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24 May 2019 | Story Eloise Calitz | Photo Charl Devenish
Gangster book Discussion
From left: Jacques van Wyk from the Association of Certified Fraud Examiners (ACFE) Cathy Dlodlo, news editor from OFM; Pieter Roux from the UFS Business School; Alta Vermeulen from the UFS Department of Political Studies and Governance and Pieter-Louis Myburgh, author

A packed Odeion Auditorium at the University of the Free State was welcomed by Professor Helena van Zyl, Head of the UFS Business School. The reason being, a panel discussion with award-winning investigative reporter and author, Pieter-Louis Myburgh, on his much-publicised book Gangster State: Unravelling Ace Magashule's Web of Capture. The programme took the form of a panel discussion. The panellists included Pieter-Louis Myburgh, author; Jacques van Wyk from the Association of Certified Fraud Examiners (ACFE); Cathy Dlodlo, news editor from OFM; Alta Vermeulen from the UFS Department of Political Studies and Governance; and Pieter Roux from the UFS Business School.

In his introduction, Myburgh said he was happy that he was able to come to Bloemfontein and have the discussion, since South Africans should cherish freedom of speech and a free press.

The research for the book took 13 months to conclude, and during this time he spent a lot of time in the Free State and Bloemfontein. He mentioned that the book gave him the opportunity to present a condensed account of what he discovered; he could therefore share more, as opposed to just reporting on a story in the newspaper. For him, investigative reporting should always be fact based and open to scrutiny.

Some of the topics raised by the panel was concern about the perception that investigative journalists are focusing more on corruption in the public sector and less on the private sector. This was, however, discarded as a myth, as Myburgh pointed out that he exposed both private and public sector dealings in order to provide the full scope of involved parties.

Focusing on whistle blowers, the panel challenged the verification of whistle-blower information. Myburgh responded that journalists never use only one whistle-blower’s evidence, since that is merely the start of the investigation. Further investigation was necessary, and facts had to be verified. With that said, there is still a lot to be done with regard to the protection of whistle-blowers, he concluded.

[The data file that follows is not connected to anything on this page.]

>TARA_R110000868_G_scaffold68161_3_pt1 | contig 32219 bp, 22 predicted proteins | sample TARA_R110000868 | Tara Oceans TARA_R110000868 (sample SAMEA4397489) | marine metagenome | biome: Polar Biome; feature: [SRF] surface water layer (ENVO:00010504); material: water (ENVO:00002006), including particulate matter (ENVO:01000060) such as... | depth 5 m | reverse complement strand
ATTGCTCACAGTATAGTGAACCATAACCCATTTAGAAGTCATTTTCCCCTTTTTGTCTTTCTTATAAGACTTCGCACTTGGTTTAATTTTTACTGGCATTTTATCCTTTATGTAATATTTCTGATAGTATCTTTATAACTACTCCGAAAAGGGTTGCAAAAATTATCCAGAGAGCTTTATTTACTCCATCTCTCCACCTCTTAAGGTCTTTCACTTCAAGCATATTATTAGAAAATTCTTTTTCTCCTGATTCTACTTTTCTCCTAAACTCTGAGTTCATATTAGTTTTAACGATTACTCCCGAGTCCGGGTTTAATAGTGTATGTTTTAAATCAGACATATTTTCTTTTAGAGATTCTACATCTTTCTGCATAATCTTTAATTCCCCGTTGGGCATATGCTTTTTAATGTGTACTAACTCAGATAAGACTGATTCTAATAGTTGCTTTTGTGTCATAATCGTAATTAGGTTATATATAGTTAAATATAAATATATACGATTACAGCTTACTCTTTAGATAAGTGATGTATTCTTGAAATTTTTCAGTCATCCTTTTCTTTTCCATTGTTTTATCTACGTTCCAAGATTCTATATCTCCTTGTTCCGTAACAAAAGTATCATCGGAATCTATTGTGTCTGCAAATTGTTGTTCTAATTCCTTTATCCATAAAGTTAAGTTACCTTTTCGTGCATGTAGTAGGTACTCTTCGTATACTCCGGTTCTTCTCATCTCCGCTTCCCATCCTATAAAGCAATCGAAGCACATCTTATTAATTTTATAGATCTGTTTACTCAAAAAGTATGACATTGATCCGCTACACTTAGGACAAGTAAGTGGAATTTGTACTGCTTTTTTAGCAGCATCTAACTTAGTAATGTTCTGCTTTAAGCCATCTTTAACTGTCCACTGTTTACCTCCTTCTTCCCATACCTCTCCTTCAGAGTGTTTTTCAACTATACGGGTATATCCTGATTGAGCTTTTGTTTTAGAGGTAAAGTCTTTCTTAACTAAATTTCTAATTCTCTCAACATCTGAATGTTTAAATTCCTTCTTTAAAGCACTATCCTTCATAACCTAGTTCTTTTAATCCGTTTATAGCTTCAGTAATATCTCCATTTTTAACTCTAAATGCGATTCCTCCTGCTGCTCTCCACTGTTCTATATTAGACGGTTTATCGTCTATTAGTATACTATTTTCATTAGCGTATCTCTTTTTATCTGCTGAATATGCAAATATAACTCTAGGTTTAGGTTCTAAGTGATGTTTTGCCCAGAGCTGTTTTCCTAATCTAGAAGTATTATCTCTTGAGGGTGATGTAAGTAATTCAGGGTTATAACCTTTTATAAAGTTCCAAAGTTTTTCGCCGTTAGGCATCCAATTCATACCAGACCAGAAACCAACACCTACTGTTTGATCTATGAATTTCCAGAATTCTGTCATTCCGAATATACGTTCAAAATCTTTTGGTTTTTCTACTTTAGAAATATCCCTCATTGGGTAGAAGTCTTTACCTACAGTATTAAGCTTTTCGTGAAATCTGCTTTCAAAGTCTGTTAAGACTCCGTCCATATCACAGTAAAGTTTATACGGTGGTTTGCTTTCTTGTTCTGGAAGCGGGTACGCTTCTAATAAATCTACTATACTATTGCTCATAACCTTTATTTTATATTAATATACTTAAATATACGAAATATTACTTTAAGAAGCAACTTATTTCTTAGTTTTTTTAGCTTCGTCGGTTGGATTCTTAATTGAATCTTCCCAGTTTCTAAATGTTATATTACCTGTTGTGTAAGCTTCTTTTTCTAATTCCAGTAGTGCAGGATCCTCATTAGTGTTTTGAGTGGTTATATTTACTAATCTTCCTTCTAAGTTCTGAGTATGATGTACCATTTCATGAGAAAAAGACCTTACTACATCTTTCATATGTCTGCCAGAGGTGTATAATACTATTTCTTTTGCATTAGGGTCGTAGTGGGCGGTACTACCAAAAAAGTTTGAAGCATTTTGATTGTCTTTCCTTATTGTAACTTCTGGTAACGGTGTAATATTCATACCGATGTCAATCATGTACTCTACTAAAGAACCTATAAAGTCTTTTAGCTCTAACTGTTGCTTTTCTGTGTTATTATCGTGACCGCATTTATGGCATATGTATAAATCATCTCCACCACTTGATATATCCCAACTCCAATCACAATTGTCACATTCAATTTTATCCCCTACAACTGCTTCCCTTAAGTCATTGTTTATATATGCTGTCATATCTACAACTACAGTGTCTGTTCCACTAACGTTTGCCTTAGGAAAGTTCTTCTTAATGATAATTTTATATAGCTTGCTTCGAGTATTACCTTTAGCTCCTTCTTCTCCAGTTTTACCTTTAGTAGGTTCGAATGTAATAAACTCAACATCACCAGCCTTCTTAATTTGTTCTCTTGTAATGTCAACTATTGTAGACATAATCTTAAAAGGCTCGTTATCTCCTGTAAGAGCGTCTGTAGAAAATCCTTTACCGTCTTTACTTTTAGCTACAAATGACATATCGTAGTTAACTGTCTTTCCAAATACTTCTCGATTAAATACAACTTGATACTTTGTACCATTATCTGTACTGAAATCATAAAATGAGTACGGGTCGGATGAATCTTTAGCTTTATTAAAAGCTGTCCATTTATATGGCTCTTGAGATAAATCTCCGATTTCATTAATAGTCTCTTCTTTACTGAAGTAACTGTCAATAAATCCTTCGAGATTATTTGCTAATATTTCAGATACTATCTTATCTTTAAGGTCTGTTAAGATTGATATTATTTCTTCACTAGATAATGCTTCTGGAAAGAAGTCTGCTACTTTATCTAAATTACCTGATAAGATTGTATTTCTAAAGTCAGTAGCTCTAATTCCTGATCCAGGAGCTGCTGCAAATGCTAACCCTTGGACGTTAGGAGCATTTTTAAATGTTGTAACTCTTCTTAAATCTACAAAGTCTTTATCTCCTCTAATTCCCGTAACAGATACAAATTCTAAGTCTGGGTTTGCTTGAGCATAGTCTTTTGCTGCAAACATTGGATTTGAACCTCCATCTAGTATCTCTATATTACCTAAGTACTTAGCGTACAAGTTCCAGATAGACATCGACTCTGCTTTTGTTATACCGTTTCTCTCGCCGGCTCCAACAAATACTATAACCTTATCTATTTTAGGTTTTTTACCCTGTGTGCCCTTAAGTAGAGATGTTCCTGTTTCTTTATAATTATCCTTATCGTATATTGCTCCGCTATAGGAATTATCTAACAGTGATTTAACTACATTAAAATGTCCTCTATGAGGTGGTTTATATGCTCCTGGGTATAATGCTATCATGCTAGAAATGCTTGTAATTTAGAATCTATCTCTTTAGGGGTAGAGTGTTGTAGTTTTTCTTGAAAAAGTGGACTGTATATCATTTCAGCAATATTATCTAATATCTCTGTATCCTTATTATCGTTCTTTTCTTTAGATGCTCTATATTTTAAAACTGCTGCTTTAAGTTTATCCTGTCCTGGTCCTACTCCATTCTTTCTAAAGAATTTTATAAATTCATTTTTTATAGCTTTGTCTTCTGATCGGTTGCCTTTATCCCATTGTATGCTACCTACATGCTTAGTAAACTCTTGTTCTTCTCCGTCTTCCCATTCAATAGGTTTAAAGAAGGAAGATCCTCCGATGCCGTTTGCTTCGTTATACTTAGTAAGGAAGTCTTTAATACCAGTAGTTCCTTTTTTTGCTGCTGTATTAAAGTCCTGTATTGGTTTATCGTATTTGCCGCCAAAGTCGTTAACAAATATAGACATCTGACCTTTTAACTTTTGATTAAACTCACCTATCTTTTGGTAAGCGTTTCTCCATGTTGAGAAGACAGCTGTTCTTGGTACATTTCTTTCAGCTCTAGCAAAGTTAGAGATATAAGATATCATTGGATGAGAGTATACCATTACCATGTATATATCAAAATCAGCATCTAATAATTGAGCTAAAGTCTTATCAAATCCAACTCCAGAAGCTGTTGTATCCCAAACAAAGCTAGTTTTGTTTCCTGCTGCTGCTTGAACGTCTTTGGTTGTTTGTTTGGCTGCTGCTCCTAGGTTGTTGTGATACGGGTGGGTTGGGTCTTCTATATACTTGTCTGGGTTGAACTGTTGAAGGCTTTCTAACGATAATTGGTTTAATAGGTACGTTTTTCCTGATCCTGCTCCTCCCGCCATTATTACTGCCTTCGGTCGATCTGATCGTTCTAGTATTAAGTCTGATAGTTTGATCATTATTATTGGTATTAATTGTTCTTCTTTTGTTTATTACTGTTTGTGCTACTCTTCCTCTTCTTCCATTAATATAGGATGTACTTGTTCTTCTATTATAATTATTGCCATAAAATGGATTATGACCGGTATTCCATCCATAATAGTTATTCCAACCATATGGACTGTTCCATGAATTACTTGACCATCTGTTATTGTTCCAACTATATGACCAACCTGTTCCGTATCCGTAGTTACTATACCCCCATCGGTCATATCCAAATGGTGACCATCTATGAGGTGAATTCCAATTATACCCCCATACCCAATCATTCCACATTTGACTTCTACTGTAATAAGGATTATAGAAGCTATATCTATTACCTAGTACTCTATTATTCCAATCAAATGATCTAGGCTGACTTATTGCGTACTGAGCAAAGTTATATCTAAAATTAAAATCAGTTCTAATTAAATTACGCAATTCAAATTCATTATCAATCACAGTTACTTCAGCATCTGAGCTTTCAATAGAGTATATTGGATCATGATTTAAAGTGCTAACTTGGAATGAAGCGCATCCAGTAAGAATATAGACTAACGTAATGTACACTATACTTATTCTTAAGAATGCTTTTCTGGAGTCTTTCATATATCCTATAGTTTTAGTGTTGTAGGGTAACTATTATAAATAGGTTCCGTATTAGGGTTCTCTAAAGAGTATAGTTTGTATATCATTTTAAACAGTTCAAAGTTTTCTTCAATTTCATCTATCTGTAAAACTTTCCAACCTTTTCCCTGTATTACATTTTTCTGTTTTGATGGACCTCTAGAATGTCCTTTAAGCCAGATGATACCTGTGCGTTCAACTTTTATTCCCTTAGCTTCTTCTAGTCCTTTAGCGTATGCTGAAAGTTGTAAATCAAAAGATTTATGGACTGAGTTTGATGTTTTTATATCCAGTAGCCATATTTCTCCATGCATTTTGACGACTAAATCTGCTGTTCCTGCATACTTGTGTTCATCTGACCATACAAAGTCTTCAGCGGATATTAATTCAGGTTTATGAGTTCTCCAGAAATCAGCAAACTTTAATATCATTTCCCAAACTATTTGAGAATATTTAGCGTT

The floor was opened to the audience, which provided the opportunity to ask questions and raise concerns about what was mentioned during the panel discussion. The audience eagerly participated in the discussion. In conclusion, Myburgh reiterated that society plays a vital role in keeping those in power to the promises they make.

After the discussion, the audience had the opportunity to have their books signed by the author.

News Archive

National Science Week – today's science, tomorrow's world
2014-07-30

 
For the 2014 National Science Week, the university – in partnership with the Department of Science and Technology – celebrate this country-wide event at our South Campus. For one week each year, universities, schools and science centres across South Africa highlight the role that science plays in everyday life. The theme of this year’s celebration is ‘Today’s Science, Tomorrow’s World.’

Over 4 000 learners, educators, parents and dignitaries converged at the campus on Saturday 2 August 2014 to experience science at work. The day featured an array of exciting science activities, including a sky-viewing opportunity at the nearby Boyden Observatory.

“Every aspect of life is touched by science. And with more vibrancy in the approach to teaching maths and science, great potential can be unlocked among young people – impacting on quality of life in the future,” said Dr Choice Makhetha, the Vice-Rector of the University of the Free State.

The Minister of Science and Technology, Naledi Pandor, also spoke at the event. "Our success depends on whether our country is ready to harness the advantage of large numbers of young people who are able and willing to work. This is where the provision of education becomes an important resource in ensuring that our young people are well prepared and equipped with knowledge and skills to handle life."

Events such as the National Science Week, Minister Pandor said, were aimed at boosting interest in scientific and technological development and innovation. This, in turn, helps the country transform into a knowledge-based economy. 


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